21. I completely agree that this trend is disturbing. It speaks of an unwillingness to face what is actually coming, what is real — even in story. We know it’s coming, that drastic changes in climate can only be averted by drastic changes in our consumption and lifestyles, by accepting a cleaner way of living on a mass scale. Is it so scary that instead of owning up to the tough work we each have to do to solve this problem, we retreat into romanticism? Space is FAR out of reach. Our planet is right here. But we don’t know how to fix it. So instead, we dream. It is disturbing. I believe we can tackle the changes that need to be made, but it starts with individuals living appropriately, and thoughtfully. It starts with individuals electing people who will actually represent these views in policy. Changes are happening. Remember, green was barely a thing in 2003. Now it’s a big deal.

  22. Tim Schmidt Says:

    Perhaps the feeling comes from believing that changes aren’t going our way and there is little most of us can do about it. From climate change to economic change to the lost of relative power and prestige of the west its easy to feel that the best days are behind us (whether this is actually true of not).


    In Oblivion, the world is messed up because a bunch of aliens came along, invaded and pretty much blew everything up.
    The off planet human civilization – not real.

  23. Tim Schmidt Says:

    Sorry about the spoilers. I entered a bunch of blank lines to make people scroll to see them but they got deleted.


  24. Carrie V. Says:

    It’s okay, you marked it, and I guess I knew some of that from the previews…

  25. smsand Says:

    Yeah, I much prefer Mad Max over the current crop. As an aside, I once was hopeful that humanity can not only survive, but also progress and thrive regardless of how bad the situation may get. But running into some high school graduates who didn’t even know who Abraham Lincoln was kinda dashed my hopefulness into bloody bits across a pock-marked nickel-based surface.

  26. James Nicoll Says:

    Well, the Lost Causers have engaged in a more successful war against the dead Lincoln than the live one.

    I overheard a bunch of high schoolers discussing this fascinating sounding woman who escaped from Nazi Occupied Europe despite being blind, deaf and mute. I was very sad when I realized they’d gotten Anne Frank mixed up with Helen Keller (and tacked on a happy ending).

  27. RobertL Says:

    I see a growing acceptance that the planet would be better off without us. The idea that if we got out of the way the planet would eventually take care of itself.

    You are completely correct that it would be far easier to fix the planet than to save the population by moving off world… but. There is an ugly corollary to that. If we continue down the path to extinction It would be far easier to save a small percentage of the population and leave the under privileged masses to pay the price of our shortsightedness.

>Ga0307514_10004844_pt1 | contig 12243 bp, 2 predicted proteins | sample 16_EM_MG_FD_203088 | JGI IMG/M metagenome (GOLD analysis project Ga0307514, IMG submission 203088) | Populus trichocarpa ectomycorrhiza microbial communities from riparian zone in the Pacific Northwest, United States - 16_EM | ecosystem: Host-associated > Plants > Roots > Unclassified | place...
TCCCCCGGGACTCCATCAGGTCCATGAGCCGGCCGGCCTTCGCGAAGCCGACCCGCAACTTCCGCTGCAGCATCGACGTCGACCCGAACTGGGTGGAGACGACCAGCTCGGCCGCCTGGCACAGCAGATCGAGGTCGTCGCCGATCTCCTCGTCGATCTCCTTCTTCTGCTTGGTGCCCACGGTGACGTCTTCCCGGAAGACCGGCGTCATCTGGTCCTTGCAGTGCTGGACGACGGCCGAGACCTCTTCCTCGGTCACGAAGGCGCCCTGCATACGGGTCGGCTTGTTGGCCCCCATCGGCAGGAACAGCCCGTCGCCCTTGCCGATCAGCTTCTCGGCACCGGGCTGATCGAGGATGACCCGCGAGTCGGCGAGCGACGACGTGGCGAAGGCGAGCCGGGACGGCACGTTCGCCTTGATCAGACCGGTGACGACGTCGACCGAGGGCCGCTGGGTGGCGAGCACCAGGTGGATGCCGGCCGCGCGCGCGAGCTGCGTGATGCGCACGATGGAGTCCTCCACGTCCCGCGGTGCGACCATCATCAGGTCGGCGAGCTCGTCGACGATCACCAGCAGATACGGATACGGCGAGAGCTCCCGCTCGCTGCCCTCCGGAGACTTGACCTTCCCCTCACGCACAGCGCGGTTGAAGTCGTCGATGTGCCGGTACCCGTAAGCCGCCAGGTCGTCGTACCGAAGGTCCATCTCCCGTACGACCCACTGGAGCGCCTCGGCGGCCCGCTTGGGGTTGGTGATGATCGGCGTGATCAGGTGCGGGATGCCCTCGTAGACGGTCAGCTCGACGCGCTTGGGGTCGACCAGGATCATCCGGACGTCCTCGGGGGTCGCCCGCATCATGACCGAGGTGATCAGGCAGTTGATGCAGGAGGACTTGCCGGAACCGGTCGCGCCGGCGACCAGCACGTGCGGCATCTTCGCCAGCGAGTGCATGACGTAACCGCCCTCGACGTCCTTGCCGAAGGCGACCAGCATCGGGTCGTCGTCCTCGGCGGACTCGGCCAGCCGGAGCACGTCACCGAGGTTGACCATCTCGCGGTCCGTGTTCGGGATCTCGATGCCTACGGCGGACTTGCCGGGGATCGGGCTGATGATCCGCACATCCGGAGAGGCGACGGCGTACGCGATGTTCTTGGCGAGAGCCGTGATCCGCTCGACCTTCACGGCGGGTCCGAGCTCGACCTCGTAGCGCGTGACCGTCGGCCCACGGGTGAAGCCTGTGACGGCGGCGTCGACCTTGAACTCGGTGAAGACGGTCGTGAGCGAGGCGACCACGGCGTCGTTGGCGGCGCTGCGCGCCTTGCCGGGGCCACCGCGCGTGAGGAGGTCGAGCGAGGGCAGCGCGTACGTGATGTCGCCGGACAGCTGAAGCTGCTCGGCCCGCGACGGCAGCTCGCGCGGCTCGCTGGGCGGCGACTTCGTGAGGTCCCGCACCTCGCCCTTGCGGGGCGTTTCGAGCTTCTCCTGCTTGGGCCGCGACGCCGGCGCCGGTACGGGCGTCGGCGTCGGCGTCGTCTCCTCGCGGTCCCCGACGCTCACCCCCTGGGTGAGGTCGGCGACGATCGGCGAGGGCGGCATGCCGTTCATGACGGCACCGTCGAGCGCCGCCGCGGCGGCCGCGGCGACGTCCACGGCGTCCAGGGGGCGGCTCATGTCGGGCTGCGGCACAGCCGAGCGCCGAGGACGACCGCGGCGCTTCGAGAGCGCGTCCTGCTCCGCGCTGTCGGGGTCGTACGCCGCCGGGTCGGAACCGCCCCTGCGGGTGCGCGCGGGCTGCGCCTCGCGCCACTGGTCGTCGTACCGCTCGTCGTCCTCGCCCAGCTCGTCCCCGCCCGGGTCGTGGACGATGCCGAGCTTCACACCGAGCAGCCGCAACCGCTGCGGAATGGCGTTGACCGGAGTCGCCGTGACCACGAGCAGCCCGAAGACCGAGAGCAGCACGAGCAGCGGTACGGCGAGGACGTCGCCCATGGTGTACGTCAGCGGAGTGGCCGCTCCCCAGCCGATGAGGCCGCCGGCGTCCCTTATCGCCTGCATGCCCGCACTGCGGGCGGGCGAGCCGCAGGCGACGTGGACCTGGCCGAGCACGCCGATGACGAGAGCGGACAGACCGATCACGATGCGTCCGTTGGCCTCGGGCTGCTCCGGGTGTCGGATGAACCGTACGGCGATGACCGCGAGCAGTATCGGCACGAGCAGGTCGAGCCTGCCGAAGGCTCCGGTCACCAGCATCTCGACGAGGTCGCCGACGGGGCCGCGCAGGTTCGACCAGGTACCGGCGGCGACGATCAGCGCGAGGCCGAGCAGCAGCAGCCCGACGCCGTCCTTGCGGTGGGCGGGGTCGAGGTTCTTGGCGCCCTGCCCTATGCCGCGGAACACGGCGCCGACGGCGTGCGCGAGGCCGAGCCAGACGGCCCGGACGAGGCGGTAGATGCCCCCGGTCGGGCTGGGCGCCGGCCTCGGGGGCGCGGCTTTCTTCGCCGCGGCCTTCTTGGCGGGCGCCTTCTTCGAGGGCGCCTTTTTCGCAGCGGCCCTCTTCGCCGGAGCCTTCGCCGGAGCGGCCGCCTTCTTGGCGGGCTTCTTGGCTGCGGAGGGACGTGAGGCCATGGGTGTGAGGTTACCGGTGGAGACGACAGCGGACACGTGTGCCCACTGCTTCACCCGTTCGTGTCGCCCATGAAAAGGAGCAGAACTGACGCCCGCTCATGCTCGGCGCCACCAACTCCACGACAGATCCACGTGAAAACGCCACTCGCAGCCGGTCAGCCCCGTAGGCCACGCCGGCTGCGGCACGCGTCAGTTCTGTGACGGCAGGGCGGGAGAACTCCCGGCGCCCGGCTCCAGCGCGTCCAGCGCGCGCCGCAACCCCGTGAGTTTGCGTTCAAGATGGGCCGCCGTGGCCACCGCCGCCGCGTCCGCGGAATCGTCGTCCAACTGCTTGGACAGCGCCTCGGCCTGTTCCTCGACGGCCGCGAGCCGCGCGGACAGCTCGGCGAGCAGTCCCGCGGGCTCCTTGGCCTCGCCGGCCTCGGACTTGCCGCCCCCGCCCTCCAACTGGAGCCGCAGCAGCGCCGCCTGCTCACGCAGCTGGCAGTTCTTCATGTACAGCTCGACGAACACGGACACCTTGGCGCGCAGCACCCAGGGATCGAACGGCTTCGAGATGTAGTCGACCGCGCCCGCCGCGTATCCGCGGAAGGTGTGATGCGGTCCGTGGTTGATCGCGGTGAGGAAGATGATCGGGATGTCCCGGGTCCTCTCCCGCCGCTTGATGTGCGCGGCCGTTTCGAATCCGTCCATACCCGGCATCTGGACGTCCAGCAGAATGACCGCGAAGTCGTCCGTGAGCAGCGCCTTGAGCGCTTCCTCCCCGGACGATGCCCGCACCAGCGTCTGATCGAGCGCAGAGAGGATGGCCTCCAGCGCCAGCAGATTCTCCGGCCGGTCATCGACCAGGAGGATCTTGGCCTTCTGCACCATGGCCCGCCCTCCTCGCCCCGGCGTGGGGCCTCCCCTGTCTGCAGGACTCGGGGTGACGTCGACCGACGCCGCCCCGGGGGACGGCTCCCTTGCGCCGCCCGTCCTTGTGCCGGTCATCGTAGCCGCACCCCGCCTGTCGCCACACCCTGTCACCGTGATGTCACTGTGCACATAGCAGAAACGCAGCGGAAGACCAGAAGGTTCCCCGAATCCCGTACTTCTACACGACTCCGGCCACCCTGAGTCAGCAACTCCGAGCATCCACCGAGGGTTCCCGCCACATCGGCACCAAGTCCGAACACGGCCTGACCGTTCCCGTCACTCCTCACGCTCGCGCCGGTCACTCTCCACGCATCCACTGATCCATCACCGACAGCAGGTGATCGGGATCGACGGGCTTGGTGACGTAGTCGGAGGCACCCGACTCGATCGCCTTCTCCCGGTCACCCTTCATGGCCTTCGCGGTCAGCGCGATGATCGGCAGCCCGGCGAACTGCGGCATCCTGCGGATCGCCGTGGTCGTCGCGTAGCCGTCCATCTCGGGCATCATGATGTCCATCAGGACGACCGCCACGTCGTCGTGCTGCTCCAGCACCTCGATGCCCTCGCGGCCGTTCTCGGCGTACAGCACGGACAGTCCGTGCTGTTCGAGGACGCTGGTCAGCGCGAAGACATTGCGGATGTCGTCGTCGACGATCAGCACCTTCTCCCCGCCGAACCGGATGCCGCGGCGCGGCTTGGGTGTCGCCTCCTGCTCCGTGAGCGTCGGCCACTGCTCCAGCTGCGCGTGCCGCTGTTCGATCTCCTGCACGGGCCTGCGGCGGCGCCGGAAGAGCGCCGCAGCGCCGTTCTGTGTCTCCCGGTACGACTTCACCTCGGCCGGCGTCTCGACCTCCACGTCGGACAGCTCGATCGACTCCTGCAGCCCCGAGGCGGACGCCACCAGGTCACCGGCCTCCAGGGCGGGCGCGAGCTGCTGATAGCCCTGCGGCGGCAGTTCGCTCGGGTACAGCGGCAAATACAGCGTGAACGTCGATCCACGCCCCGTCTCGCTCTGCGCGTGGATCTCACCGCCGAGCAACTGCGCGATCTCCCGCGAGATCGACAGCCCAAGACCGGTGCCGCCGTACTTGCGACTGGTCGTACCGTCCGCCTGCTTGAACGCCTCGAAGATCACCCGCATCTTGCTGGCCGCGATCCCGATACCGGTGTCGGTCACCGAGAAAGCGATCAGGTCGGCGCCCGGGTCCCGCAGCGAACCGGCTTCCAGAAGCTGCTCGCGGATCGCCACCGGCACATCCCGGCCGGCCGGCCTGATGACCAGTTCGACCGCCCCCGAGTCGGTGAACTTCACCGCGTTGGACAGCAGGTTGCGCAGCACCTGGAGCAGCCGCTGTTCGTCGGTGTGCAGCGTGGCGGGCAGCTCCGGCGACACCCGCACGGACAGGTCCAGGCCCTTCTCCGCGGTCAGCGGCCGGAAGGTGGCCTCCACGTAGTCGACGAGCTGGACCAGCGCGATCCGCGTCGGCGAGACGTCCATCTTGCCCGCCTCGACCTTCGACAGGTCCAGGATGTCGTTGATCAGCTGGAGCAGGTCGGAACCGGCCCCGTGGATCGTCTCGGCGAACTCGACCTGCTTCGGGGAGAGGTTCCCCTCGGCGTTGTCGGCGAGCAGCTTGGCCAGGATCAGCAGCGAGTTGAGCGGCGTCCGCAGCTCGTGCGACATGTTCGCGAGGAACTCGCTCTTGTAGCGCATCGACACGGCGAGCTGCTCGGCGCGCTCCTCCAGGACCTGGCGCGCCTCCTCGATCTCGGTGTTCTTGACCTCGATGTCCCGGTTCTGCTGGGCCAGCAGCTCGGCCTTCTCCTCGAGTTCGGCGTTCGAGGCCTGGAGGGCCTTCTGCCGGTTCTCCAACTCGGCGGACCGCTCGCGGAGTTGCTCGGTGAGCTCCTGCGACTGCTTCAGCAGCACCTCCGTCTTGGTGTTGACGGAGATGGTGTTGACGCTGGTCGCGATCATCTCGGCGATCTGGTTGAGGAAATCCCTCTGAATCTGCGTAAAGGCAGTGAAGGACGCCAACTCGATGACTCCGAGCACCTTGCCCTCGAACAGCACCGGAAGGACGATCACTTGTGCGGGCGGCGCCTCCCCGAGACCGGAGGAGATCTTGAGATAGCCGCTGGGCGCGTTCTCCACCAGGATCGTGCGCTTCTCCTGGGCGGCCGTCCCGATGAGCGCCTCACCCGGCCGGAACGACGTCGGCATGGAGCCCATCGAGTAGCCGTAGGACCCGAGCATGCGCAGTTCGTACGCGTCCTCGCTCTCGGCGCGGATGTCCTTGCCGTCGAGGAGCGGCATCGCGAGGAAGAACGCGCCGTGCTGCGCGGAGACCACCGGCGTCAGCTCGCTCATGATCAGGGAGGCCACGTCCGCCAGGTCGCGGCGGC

All of these stories are taking place long after the exodus. There would have to be a serious number of “egg breaking” that would be upsetting to anyone with a soul.

  28. James Nicoll Says:

    Something I don’t see explored in Western SF* (outside of one Stross novel and a John Ringo series) are the implications of the general decline in total fertility rates (TFR). Anyone of a certain age would have been raised on scenarios that predicted exponential growth until SUDDEN DOOOOoooOOOOooOOOOoooooM! but actually it turns out women, given a choice and education, don’t want to produce an endless stream of babies. As a result, more and more nations have net birthrates falling down past replacement level and while population growth has a certain inertia, there are nations that face population decline due to this and other factors.

    Canada, for example, is dismal at constructing native-born Canadians from locally-produced raw materials and our strategy of importing new Canadians from abroad only works as long as other nations are willing to supply us with immigrants. What happens if we enter a stage where every nation has declining populations?

    In fact, the planet passed Peak Child a while ago:

    My suspicion is that TFR declines that aren’t driven by some calamity are not dramatic enough for most SF authors (although Japanese SF authors, who would have first hand familiarity with this scenario, do use it as a background detail), although some older writers don’t seem to be aware of this development at all.

    Note: trying to mandate a higher birthrate has a dismal track record. See Decree 770. Offering financial incentives enjoys more success but requires significant investment per additional child.

  29. RobertL Says:

    The debate on climate change reminds me of a scene from “Last of the Mohicans”

    > What happened at the farm was as Nathaniel said.

    > But not with enough certainty to out weigh British interests in this fort.

    > And who empowered these colonials to pass judgment…

    No matter how powerful your facts are it is impossible to convince people who have a vested interest in it not being true. For those people, nothing short of New York City under 10′ of water will be convincing enough.